EOFY Superannuation Tax Strategies

At this End of the Financial Year, there are a number of smart strategies you could consider to effectively reduce your individual tax liability.

Superannuation is a sometimes complicated topic, with ongoing legislation changes, we encourage you to discuss these ideas with your PMW Advisor before making any decisions.

Contact us for more information or to discuss you financial needs 02 6362 1966.

Personal tax-deductible contributions

The rules have been relaxed and you’re now able to make additional deductible contributions to bring you up to the annual cap of $25,000.

Prior to 2017-18, only people who were substantially self-employed or earning passive income could claim a tax deduction for superannuation contributions.

From 2017-18, this requirement has been removed so that all eligible contributors can claim a tax deduction for their personal contributions. This means that employees who were previously unable to make a personal tax-deductible contribution may now be eligible.

While still subject to the $25,000 concessional contributions cap, this strategy may prove timely if you have made a considerable capital gain from the sale of a property or shares – as your deductible contribution to your super fund may help to offset your assessable capital gain. Not only could it reduce your marginal tax rate, it may also boost your super balance for retirement.

Note that if you are not able to claim your super contributions as a tax deduction (for example, your income for the year is too low), they will be treated as after-tax (non-concessional) contributions.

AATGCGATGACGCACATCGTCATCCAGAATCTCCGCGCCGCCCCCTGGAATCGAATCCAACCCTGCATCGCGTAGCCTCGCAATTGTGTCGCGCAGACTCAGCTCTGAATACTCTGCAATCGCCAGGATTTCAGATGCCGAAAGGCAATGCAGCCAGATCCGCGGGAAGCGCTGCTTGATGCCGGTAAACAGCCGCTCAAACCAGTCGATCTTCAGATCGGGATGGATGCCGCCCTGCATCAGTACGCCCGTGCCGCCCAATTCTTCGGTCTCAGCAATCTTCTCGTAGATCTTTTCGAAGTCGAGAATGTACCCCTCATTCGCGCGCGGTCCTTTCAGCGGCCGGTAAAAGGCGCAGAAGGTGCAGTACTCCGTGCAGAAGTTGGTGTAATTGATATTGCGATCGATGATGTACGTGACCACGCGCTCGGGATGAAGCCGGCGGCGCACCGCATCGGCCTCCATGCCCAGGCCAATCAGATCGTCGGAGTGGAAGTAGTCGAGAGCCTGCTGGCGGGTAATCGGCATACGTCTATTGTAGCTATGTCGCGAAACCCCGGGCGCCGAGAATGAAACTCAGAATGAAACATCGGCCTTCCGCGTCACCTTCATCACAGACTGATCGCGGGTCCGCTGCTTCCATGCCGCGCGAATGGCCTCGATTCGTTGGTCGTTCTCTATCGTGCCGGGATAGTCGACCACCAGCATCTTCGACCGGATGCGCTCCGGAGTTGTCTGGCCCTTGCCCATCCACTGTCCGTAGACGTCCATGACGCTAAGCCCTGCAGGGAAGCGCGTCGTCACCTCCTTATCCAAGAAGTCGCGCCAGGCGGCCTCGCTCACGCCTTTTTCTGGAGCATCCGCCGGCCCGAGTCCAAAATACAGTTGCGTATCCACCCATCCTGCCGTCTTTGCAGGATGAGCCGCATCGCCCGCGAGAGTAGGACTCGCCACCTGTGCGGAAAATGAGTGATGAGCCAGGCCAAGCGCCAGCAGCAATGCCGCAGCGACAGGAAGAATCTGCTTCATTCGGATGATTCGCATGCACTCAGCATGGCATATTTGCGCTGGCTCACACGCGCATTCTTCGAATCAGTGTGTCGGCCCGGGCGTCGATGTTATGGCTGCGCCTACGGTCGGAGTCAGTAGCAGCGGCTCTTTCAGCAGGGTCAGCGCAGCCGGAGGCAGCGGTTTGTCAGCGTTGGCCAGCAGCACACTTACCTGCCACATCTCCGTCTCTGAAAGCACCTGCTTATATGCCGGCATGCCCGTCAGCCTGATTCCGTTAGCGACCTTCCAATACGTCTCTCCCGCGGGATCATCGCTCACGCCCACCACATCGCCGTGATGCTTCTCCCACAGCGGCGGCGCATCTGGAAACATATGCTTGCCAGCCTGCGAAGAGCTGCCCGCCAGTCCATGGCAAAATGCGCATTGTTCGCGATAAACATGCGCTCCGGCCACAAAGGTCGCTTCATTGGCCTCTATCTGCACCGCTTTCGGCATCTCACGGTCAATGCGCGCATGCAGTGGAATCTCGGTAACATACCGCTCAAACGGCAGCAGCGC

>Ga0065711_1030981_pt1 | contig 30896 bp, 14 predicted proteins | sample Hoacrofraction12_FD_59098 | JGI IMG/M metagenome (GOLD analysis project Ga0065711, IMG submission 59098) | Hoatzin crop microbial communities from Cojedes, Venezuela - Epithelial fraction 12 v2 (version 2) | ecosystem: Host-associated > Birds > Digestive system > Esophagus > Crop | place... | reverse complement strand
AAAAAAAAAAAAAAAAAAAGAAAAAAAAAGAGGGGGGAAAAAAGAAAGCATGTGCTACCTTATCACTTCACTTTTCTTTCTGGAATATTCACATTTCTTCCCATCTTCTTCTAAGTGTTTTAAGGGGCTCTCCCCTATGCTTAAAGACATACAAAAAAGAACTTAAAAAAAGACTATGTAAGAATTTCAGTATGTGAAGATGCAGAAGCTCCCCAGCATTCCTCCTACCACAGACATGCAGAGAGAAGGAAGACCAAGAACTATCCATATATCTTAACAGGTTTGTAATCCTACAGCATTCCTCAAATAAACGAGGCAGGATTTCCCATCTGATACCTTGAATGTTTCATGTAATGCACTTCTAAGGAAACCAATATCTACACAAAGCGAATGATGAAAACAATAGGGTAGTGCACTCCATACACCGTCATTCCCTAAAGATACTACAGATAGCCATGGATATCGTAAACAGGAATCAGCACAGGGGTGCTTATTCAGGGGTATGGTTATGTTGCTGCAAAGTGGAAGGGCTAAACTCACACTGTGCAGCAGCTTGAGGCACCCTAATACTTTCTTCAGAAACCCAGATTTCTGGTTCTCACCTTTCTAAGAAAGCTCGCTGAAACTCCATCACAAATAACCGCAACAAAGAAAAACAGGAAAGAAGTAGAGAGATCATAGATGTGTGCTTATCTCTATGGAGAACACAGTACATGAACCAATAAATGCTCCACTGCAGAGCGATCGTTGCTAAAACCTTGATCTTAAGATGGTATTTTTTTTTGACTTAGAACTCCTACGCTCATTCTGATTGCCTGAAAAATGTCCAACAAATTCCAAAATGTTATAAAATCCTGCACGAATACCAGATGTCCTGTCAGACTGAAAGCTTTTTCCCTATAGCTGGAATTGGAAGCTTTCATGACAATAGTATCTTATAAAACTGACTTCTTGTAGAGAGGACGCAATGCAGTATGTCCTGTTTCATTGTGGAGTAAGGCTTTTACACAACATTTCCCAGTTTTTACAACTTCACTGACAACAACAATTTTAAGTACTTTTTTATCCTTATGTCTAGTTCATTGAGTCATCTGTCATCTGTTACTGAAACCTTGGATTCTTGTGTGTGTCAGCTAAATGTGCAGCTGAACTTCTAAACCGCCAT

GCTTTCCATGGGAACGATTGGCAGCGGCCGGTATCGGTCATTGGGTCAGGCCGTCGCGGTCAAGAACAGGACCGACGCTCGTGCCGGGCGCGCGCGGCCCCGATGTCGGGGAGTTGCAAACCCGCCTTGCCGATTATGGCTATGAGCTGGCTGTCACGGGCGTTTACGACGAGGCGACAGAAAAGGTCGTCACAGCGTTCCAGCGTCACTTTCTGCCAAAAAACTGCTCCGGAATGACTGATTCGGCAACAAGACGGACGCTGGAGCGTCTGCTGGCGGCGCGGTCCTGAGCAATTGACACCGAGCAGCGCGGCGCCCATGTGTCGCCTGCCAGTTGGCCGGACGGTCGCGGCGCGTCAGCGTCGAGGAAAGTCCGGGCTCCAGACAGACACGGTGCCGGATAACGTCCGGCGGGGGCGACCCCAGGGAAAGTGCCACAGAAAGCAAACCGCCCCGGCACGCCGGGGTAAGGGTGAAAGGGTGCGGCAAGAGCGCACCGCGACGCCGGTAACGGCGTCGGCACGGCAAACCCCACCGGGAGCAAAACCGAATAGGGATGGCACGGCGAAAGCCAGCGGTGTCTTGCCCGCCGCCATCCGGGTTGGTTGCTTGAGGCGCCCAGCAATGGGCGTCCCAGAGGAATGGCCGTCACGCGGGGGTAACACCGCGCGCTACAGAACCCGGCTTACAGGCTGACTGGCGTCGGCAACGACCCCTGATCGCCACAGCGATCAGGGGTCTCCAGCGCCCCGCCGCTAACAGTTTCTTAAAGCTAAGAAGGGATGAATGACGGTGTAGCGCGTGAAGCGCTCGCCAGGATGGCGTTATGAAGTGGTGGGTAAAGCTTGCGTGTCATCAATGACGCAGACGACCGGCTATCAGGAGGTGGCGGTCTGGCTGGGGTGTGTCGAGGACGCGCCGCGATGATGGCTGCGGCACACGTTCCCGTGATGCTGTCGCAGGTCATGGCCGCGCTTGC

Take advantage of the government co-contribution

If you’re in a low income bracket (if your total income is $36,813 pa or less) and you make an after-tax contribution to super, the Government will co-contribute 50% of the total of your after tax contribution into your super. For example, if you make a $1,000 after tax contribution towards your super, the Government will contribute $500 to your super.

The co-contribution is calculated as 50% of your after tax contribution, but the maximum $500 government co-contribution also reduces by 3.33 cents for every dollar you earn over $36,813 pa and ceases once your total income reaches $51,813 pa.

When determining eligibility for the Government co-contribution, earnings that are salary sacrificed to super and reportable fringe benefits come under the definition of total income. If you fit within the income thresholds outlined above, and satisfy some other conditions, contributing to your super from your after-tax salary before the end of the financial year may be a great way to top up your super, and get an extra boost from the Government.

Your financial adviser can give you the latest updates and more information on this opportunity.

Please note: Total income equals assessable income plus reportable fringe benefits plus reportable employer super contributions, less business deduction (other than for work related expenses or personal super contributions). 

Split super contributions with your spouse

If you have an imbalance in super between you and your spouse, it’s possible and also advantageous for you to consider splitting your superannuation contributions.

Super splitting is not offered by all funds, so you will need to check whether your fund offers this feature and discuss the benefits with you PMW Advisor.

If you have a spouse, you are permitted to transfer certain super contributions from the previous financial year over to the super account of your partner. If the receiving spouse is over preservation age at the time of the split request, he or she must declare that they are not retired. Splits cannot be done once the receiving spouse turns 65. You can do this every year, once the financial year has ended. Up to 85% of taxable (concessional) contributions such as SG, salary sacrifice and personal tax-deductible contributions made to super can be transferred.

There are several reasons for considering splitting super with your spouse:

There may be potential tax advantages to withdrawing the money from two super accounts rather than one (between preservation age and age 59).

  • Transferring contributions from the younger spouse to the older spouse could enable you to access more retirement money earlier.